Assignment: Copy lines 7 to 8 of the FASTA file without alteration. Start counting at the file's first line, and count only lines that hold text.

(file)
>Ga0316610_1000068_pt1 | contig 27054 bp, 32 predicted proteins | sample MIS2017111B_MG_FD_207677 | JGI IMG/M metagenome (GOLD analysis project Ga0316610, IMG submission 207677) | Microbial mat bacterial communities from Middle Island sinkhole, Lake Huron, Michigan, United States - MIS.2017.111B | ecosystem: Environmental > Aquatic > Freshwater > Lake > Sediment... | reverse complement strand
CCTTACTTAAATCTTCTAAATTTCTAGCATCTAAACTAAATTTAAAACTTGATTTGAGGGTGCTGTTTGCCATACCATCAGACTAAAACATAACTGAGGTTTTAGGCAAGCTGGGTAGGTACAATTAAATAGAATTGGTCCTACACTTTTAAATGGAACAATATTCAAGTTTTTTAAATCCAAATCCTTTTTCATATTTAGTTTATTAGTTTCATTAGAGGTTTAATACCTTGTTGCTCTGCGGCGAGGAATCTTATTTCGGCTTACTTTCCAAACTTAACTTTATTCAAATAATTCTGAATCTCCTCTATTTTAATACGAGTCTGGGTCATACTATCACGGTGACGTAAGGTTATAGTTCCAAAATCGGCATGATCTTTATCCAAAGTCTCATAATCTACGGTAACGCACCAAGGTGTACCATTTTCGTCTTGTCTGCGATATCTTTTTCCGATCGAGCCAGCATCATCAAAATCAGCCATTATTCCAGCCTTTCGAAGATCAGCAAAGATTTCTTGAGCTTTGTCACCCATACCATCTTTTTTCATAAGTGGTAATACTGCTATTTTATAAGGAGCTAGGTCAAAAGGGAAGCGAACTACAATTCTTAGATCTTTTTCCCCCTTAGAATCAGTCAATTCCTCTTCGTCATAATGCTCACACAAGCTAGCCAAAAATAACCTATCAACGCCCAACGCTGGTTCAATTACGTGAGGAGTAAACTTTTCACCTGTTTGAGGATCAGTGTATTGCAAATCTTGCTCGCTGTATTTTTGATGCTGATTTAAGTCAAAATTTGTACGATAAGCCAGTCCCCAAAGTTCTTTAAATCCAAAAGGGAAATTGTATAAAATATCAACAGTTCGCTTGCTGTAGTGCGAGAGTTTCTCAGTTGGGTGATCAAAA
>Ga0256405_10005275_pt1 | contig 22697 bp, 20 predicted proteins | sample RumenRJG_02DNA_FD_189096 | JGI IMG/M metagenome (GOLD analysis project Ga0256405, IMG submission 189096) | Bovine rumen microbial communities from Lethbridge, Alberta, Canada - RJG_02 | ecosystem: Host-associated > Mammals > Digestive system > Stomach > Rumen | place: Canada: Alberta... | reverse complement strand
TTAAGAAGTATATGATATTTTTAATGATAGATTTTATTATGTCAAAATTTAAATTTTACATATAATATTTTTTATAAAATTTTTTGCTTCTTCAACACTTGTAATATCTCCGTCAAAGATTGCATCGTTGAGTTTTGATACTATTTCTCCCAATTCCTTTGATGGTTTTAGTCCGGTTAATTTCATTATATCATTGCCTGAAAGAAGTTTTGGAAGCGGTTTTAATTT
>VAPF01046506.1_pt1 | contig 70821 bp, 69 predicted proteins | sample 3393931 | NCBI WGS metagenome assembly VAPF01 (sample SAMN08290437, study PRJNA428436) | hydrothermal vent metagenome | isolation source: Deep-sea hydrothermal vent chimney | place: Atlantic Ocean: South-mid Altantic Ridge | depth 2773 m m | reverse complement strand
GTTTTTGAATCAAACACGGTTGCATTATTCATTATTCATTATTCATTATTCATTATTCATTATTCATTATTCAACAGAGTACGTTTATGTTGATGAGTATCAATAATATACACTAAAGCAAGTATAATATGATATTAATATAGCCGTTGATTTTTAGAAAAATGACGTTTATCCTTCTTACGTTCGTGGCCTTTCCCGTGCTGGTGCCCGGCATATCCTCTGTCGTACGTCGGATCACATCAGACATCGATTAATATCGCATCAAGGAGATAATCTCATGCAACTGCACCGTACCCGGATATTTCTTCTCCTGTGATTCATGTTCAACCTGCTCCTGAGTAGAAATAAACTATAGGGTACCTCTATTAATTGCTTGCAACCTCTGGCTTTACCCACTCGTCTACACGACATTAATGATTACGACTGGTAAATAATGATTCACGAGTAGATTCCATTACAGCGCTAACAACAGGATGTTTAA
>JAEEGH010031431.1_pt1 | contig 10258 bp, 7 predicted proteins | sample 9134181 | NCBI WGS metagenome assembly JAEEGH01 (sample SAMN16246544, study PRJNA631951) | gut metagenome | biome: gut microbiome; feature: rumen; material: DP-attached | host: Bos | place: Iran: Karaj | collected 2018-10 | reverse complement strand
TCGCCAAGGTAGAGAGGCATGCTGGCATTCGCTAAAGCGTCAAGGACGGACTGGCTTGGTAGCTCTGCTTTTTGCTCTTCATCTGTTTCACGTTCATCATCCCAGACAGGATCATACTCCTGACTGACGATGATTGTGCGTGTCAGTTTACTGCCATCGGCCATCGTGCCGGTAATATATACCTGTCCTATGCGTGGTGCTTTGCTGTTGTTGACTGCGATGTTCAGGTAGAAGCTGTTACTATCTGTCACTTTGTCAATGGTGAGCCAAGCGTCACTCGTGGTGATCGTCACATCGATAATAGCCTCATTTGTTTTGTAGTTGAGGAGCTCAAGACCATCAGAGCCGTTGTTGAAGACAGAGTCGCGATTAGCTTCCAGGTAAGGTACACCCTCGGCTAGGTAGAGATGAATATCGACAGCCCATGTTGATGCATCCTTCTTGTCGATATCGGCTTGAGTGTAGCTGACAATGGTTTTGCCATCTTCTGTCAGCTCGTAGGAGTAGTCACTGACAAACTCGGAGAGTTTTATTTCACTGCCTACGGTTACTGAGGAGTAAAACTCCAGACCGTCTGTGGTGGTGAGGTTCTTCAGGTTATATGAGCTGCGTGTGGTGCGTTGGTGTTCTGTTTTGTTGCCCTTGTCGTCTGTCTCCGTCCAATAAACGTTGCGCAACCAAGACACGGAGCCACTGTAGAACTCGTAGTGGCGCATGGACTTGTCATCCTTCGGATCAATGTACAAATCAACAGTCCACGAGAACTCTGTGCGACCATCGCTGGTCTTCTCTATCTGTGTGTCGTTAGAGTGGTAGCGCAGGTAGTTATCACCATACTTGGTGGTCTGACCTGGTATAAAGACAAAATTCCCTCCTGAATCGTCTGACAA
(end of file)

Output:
>JAEEGH010031431.1_pt1 | contig 10258 bp, 7 predicted proteins | sample 9134181 | NCBI WGS metagenome assembly JAEEGH01 (sample SAMN16246544, study PRJNA631951) | gut metagenome | biome: gut microbiome; feature: rumen; material: DP-attached | host: Bos | place: Iran: Karaj | collected 2018-10 | reverse complement strand
TCGCCAAGGTAGAGAGGCATGCTGGCATTCGCTAAAGCGTCAAGGACGGACTGGCTTGGTAGCTCTGCTTTTTGCTCTTCATCTGTTTCACGTTCATCATCCCAGACAGGATCATACTCCTGACTGACGATGATTGTGCGTGTCAGTTTACTGCCATCGGCCATCGTGCCGGTAATATATACCTGTCCTATGCGTGGTGCTTTGCTGTTGTTGACTGCGATGTTCAGGTAGAAGCTGTTACTATCTGTCACTTTGTCAATGGTGAGCCAAGCGTCACTCGTGGTGATCGTCACATCGATAATAGCCTCATTTGTTTTGTAGTTGAGGAGCTCAAGACCATCAGAGCCGTTGTTGAAGACAGAGTCGCGATTAGCTTCCAGGTAAGGTACACCCTCGGCTAGGTAGAGATGAATATCGACAGCCCATGTTGATGCATCCTTCTTGTCGATATCGGCTTGAGTGTAGCTGACAATGGTTTTGCCATCTTCTGTCAGCTCGTAGGAGTAGTCACTGACAAACTCGGAGAGTTTTATTTCACTGCCTACGGTTACTGAGGAGTAAAACTCCAGACCGTCTGTGGTGGTGAGGTTCTTCAGGTTATATGAGCTGCGTGTGGTGCGTTGGTGTTCTGTTTTGTTGCCCTTGTCGTCTGTCTCCGTCCAATAAACGTTGCGCAACCAAGACACGGAGCCACTGTAGAACTCGTAGTGGCGCATGGACTTGTCATCCTTCGGATCAATGTACAAATCAACAGTCCACGAGAACTCTGTGCGACCATCGCTGGTCTTCTCTATCTGTGTGTCGTTAGAGTGGTAGCGCAGGTAGTTATCACCATACTTGGTGGTCTGACCTGGTATAAAGACAAAATTCCCTCCTGAATCGTCTGACAA